Subscription credit facilities, which provide a debt financing source for PE funds secured by investors’ capital commitments, can be a useful tool to address liquidity needs & provide short-term bridge financing in advance of a capital call. A recent Prequin report surveys the state of the market for these credit facilities. Here’s an excerpt from a segment written by Fitch’s Meghan Neenan that lays out some of the potential issues associated with a fund manager’s decision to draw on a subscription facility:
Subscription facilities can also accelerate the recognition of incentive income for the manager in an upside scenario, as LP capital calls can be delayed and investment returns can be generated on borrowed money, leading to higher IRRs which can put fund returns over high-water marks sooner in the fund life. Earlier investment ‘wins’ may lead some investment managers to realize incentive income sooner in the fund life, increasing the risk that those returns could be clawed back (returned to LPs) at a later date if fund investments ultimately underperform expectations. Additionally, there is a borrowing cost on the subscription facilities (albeit modest) that is borne by the funds which can make mediocre fund returns look modestly worse.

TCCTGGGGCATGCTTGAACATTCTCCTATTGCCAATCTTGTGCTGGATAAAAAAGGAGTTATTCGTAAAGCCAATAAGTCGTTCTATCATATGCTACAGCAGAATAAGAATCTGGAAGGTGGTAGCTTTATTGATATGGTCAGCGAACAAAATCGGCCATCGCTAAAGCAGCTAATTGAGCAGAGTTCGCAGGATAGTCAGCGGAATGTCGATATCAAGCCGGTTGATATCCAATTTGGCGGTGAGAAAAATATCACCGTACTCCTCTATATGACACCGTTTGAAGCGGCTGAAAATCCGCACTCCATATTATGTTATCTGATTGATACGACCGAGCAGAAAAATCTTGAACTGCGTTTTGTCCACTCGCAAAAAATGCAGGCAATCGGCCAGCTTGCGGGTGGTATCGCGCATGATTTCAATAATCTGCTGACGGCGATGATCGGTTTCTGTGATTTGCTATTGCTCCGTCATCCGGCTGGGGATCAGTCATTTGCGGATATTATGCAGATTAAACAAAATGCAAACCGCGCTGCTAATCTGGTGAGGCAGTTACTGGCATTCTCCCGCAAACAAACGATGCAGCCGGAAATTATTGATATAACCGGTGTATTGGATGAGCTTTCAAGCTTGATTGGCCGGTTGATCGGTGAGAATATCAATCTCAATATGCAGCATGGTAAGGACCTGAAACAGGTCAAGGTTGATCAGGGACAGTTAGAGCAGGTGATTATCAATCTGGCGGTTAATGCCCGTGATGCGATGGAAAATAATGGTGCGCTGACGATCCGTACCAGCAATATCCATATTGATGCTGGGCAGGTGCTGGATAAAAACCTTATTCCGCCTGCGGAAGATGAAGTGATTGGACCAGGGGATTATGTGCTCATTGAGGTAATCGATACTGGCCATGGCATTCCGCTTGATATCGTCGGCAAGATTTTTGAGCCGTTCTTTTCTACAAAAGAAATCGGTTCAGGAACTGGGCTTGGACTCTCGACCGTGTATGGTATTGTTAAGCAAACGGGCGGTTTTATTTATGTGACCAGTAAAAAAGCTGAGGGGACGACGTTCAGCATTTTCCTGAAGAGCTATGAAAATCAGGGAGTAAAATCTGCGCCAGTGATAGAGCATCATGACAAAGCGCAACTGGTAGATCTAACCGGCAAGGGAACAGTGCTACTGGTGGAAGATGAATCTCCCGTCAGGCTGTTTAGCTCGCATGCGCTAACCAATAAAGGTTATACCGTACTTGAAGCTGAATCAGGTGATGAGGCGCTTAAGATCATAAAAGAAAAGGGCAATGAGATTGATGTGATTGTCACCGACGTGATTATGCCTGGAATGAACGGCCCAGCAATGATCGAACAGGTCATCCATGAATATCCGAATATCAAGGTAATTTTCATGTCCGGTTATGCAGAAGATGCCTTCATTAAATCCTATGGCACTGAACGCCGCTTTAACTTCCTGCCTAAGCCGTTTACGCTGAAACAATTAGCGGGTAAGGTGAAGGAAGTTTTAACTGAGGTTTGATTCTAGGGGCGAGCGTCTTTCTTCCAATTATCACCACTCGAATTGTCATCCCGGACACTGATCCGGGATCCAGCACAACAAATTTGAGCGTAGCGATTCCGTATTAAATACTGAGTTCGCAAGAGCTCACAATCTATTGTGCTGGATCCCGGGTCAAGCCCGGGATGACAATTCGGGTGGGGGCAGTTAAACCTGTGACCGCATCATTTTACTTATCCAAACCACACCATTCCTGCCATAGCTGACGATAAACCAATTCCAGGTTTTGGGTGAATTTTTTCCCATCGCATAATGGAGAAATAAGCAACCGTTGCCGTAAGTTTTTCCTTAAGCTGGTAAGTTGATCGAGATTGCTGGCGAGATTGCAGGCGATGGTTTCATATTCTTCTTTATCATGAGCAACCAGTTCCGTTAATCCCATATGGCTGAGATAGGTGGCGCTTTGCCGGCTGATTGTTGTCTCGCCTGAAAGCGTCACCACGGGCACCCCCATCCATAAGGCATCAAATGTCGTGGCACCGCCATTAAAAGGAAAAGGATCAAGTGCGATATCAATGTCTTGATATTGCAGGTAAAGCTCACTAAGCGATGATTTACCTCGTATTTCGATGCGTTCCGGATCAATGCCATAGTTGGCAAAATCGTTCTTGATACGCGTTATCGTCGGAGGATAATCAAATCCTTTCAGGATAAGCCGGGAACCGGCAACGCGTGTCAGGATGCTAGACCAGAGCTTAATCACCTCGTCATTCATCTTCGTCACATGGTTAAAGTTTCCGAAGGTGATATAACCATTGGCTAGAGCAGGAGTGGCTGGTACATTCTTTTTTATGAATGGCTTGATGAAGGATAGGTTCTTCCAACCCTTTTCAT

The report notes that if LPs don’t understand these cost & incentive dynamics, the fund sponsor’s reputation could suffer and may make it more difficult to raise capital in the future.
-John Jenkins, DealLawyers.com July 24, 2019
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